Water levels at dams across the province continue to drop. Pictured here is the Voëlvlei Dam. Picture: Bruce Sutherland

Western Cape Premier Helen Zille on Monday officially declared the Western Cape a disaster area in response to the current drought crisis — the worst in more than a century.

“The disaster declaration will accelerate the Western Cape Disaster Management Centre’s Project ‘Avoiding Day Zero’, the Province’s strategy to ensure that taps do not run dry,” Zille said in a statement.

There are fears even if the winter rainfall arrives in the Western Cape, it will not yield enough water to relieve the water crisis in the province.

Dam levels are at a worrying low of 21.6%, with only 11.6% usable.

As these levels continue to drop, and the rain remains absent, various spheres of government are putting their heads together to make contingency plans, in case the day comes when the province's dams dry up completely.

At the Western Cape Water Indaba held at Goudini Spa last week, Minster for Water and Sanitation Nomvula Mokonyane said the situation was dire.

“We are committed to accelerating the Berg River-Voëlvlei augmentation scheme to allow us to divert surplus winter water into the Voëlvlei Dam, the Table Mountain Group Aquifer, the promotion of water re-use technologies, rain water harvesting and, importantly, drawing on our experiences in commissioning the Richards Bay desalination plant to consider possible similar solutions for the Western Cape.”

Xanthea Limberg, mayoral committee member for informal settlements, water and waste services and energy, told Weekend Argus they had plans in place to ensure residents would still have water, even if the winter rains were not sufficient to refill the dams.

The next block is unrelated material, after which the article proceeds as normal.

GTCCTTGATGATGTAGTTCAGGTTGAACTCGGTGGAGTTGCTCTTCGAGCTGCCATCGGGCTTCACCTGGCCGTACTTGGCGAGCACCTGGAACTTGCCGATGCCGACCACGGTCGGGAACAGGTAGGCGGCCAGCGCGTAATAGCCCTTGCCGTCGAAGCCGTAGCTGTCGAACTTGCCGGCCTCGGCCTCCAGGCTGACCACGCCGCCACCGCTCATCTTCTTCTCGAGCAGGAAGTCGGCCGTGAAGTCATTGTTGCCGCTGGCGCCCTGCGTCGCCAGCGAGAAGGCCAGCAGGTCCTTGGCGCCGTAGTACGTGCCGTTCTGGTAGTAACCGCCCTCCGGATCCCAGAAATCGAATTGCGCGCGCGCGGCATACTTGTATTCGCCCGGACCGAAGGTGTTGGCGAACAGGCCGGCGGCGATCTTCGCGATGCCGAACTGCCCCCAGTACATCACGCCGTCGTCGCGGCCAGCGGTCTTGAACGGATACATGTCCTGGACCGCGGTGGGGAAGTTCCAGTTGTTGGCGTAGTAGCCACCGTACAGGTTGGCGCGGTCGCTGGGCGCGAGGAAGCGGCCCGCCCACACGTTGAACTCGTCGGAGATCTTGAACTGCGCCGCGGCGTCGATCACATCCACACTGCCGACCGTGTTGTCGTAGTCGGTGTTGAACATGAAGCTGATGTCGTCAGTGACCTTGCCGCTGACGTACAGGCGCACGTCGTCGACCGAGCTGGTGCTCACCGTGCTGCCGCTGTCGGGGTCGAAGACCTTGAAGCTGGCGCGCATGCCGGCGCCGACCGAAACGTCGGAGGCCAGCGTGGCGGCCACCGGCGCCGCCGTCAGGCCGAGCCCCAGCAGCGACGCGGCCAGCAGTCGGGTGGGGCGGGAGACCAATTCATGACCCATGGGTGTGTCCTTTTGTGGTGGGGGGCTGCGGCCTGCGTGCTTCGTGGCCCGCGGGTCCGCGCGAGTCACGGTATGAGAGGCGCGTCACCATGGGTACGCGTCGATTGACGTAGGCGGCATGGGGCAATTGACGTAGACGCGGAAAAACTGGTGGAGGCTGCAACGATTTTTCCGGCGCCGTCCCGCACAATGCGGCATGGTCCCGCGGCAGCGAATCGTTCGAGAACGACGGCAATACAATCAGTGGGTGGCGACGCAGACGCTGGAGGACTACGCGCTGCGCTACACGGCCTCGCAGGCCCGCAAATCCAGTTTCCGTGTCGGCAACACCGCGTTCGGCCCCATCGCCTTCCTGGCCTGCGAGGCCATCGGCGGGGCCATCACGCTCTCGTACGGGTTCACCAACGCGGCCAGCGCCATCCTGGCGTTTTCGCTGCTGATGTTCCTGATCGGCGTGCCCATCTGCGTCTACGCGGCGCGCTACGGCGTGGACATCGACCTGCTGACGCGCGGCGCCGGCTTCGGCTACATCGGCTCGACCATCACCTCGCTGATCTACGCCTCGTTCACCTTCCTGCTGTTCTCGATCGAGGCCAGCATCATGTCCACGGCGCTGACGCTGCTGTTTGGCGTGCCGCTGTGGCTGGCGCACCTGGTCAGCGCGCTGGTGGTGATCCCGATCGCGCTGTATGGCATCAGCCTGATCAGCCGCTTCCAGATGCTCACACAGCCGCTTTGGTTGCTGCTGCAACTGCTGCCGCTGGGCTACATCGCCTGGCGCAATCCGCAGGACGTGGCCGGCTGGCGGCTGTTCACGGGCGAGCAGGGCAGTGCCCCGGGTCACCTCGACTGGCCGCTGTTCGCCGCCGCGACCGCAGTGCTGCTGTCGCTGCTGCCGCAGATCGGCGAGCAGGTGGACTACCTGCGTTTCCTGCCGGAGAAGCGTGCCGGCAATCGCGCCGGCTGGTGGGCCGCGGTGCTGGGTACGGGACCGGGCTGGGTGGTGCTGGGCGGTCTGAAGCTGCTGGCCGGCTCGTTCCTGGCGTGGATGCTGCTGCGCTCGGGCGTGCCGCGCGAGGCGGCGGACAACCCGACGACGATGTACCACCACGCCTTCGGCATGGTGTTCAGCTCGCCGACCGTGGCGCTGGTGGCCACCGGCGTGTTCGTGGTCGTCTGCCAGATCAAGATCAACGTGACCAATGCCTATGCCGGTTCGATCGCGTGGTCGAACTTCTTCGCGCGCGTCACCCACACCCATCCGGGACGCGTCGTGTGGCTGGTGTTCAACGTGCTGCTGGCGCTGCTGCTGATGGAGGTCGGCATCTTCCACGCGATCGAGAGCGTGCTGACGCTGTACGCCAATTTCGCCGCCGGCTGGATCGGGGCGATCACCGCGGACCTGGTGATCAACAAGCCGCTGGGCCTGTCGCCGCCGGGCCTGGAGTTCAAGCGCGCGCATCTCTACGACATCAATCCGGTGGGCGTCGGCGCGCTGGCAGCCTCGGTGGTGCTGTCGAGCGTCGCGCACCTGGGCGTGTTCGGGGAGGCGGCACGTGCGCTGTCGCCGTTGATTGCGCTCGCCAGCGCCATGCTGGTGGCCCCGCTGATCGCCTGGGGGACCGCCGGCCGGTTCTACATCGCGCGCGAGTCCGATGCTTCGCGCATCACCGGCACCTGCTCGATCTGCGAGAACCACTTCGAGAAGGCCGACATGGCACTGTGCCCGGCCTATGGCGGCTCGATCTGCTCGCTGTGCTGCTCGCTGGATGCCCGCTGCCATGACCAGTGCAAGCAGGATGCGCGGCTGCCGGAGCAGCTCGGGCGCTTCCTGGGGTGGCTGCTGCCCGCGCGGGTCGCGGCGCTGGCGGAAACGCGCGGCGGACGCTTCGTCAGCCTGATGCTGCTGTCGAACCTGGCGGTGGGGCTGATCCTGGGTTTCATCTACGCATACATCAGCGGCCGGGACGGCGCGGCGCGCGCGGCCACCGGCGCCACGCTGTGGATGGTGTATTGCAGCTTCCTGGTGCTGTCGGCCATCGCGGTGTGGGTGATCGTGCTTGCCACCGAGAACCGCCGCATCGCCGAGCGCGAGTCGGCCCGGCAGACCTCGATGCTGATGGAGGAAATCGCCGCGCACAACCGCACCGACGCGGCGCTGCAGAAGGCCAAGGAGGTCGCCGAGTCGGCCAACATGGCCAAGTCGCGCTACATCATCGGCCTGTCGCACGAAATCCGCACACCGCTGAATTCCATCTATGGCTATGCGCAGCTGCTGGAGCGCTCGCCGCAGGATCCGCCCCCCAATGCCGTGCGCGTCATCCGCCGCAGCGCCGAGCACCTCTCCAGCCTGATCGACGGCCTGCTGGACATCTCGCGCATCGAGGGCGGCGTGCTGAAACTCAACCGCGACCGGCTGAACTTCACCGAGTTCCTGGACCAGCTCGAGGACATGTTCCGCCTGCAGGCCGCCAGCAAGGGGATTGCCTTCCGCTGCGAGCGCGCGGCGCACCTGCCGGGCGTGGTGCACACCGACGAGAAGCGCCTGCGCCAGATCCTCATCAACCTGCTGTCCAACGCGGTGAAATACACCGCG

The priority was to ensure it would be possible to extract most of the last remaining water in the dams.

“During the last couple of weeks, we sent our divers in to clear the dam floors, so that we can extract the last 10% of water.

"We removed the sediment and potential vegetation that clogs the dams.”

There were also a number of emergency-supply schemes in place.

They had started working on the Table Mountain aquifer project, which would include drilling into the aquifers to extract water.

Limberg said they had completed the tender process for this project and were doing the preparation work.

They were hoping work on it would start officially this month.

“We will be able to provide yield by the end of July,” she said.

There was also a plan to extend water re-use projects at the Zandvliet Waste Water Plant. Hopefully, this would start later this year.

Limberg said, the city used about 8% of waste water for irrigation.

The city’s treated water was of a good quality and only needed one more step of purification to be good enough for drinking. Extensive testing would be done to ensure it met the standards for drinking, she said.

Among the plans the city had in place was bringing in water tankers from outside the region to supply local municipalities.

Level 4 water restrictions will come into effect as of June1. The associated tariff increase will be effective from July 1.